Are you in a subjunctive mood? Then you should frame sentences in one of the six following forms.
The subjunctive mood is used in cases in which what is expressed is not necessarily real, as opposed to the indicative case, which is applied to factual statements. The key difference is a change in the form of a given verb: Am or was is supplanted by were, be takes the place of are, or singular active verbs lose their -s or -es endings. In conversation, it is common for speakers to fail to distinguish between the moods, but in careful writing, the distinction must be made.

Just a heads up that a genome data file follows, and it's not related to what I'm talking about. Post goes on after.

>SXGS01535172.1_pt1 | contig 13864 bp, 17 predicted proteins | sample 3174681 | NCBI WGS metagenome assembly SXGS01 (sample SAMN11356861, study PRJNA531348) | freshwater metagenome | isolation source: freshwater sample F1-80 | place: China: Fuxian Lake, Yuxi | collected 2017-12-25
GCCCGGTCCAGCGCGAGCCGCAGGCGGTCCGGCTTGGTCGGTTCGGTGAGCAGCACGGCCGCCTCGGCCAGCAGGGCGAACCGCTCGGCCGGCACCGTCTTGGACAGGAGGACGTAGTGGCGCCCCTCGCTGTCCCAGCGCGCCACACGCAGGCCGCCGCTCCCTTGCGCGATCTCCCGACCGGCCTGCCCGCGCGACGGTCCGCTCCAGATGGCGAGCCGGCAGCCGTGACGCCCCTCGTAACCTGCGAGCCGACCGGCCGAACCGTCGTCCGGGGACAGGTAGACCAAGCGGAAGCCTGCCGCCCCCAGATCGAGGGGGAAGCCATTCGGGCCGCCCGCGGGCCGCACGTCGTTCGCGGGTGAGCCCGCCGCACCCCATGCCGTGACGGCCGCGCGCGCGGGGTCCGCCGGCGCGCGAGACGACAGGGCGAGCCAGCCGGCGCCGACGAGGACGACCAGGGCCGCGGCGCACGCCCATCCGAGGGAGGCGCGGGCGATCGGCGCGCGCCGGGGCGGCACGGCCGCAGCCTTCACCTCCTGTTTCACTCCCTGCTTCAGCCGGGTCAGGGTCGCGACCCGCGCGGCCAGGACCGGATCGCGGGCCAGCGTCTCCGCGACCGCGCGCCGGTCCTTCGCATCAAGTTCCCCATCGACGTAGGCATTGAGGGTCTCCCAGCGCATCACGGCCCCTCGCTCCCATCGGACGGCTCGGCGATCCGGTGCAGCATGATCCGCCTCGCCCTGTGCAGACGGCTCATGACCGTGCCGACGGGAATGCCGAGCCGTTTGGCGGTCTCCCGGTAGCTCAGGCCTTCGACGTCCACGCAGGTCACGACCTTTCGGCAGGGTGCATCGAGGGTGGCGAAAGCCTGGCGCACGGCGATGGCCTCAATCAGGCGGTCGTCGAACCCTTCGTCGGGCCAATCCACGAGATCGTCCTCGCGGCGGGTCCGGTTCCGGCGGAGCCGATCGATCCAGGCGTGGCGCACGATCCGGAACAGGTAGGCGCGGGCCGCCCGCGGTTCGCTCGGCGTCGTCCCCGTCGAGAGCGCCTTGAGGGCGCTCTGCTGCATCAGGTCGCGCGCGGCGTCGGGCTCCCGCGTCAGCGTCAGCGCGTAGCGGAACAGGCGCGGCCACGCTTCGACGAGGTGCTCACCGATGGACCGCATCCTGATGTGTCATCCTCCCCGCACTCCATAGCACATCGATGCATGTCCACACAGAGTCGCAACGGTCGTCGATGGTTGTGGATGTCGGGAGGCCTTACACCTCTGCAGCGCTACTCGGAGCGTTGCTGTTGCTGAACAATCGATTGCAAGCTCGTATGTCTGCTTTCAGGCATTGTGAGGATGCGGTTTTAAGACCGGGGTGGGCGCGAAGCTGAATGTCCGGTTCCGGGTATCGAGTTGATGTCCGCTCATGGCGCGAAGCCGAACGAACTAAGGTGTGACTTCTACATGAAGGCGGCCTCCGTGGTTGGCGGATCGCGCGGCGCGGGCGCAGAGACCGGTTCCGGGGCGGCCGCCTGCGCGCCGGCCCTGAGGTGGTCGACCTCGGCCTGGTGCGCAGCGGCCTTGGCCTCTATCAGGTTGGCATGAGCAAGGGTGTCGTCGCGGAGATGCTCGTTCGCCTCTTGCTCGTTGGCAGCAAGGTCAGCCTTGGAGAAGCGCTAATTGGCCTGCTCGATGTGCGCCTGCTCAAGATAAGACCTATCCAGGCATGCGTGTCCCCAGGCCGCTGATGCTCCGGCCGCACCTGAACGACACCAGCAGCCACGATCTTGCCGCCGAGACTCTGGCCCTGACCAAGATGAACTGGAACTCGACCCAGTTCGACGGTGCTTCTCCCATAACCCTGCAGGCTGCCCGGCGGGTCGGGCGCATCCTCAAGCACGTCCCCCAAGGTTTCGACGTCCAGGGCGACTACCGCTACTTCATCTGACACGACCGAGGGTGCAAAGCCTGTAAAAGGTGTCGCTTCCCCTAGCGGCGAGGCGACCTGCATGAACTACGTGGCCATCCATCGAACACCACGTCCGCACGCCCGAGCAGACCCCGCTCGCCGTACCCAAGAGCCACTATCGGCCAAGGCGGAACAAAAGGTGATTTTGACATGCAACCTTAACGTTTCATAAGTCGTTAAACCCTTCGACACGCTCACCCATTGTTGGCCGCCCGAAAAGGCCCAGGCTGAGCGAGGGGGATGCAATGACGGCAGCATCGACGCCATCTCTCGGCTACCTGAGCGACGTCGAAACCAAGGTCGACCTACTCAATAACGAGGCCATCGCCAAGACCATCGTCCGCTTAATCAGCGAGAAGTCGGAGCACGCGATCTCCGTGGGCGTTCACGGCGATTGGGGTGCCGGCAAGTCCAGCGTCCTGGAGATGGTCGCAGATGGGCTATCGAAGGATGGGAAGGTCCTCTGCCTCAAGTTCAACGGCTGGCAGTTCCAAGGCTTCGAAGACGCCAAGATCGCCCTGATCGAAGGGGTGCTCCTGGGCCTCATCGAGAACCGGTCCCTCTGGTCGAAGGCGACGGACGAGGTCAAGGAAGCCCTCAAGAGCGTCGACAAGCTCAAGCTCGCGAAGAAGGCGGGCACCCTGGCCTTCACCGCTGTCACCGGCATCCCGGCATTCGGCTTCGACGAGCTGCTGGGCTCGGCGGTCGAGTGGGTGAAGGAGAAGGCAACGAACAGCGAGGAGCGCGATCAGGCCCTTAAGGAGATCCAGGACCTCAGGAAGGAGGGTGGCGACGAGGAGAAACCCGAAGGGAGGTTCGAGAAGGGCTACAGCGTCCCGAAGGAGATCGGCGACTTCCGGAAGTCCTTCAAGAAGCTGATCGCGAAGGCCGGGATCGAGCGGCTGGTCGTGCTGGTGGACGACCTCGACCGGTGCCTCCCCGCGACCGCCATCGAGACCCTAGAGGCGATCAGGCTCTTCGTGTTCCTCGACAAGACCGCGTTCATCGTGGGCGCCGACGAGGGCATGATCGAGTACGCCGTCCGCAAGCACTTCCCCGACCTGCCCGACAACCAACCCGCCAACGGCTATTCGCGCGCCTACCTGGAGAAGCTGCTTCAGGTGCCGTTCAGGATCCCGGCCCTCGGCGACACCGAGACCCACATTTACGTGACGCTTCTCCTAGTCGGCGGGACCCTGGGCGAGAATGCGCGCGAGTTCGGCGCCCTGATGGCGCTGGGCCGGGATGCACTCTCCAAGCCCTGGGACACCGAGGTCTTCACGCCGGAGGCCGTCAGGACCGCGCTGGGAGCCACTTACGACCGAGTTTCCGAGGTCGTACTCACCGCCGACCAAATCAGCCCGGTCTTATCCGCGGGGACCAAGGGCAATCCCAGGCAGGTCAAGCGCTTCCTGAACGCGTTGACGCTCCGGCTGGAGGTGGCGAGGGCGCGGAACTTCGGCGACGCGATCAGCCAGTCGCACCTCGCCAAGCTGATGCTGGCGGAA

In this subjunctive construction, the writer expresses a notion contrary to fact, such as “If I were you, I’d return it to the store.”
In this class of the subjunctive mood, commands and demands are expressed: “I demanded that she walk away.”
This subjunctive form refers to requirement: “It is necessary that she fill out the form first.”
This category applies to proposals and suggestions: “We proposed that they reconsider the offer.”
In this form, the writer expresses a possibility: “If I were to accept the position, I’d have to relocate.”
This type of subjunctive form deals with expressions of desire: “I wish that I were able to go back and do it over again.”
The subjunctive case also survives in such idiomatic phrases as “as it were,” “be that as it may,” “be they [one thing or another],” and “would that it were.”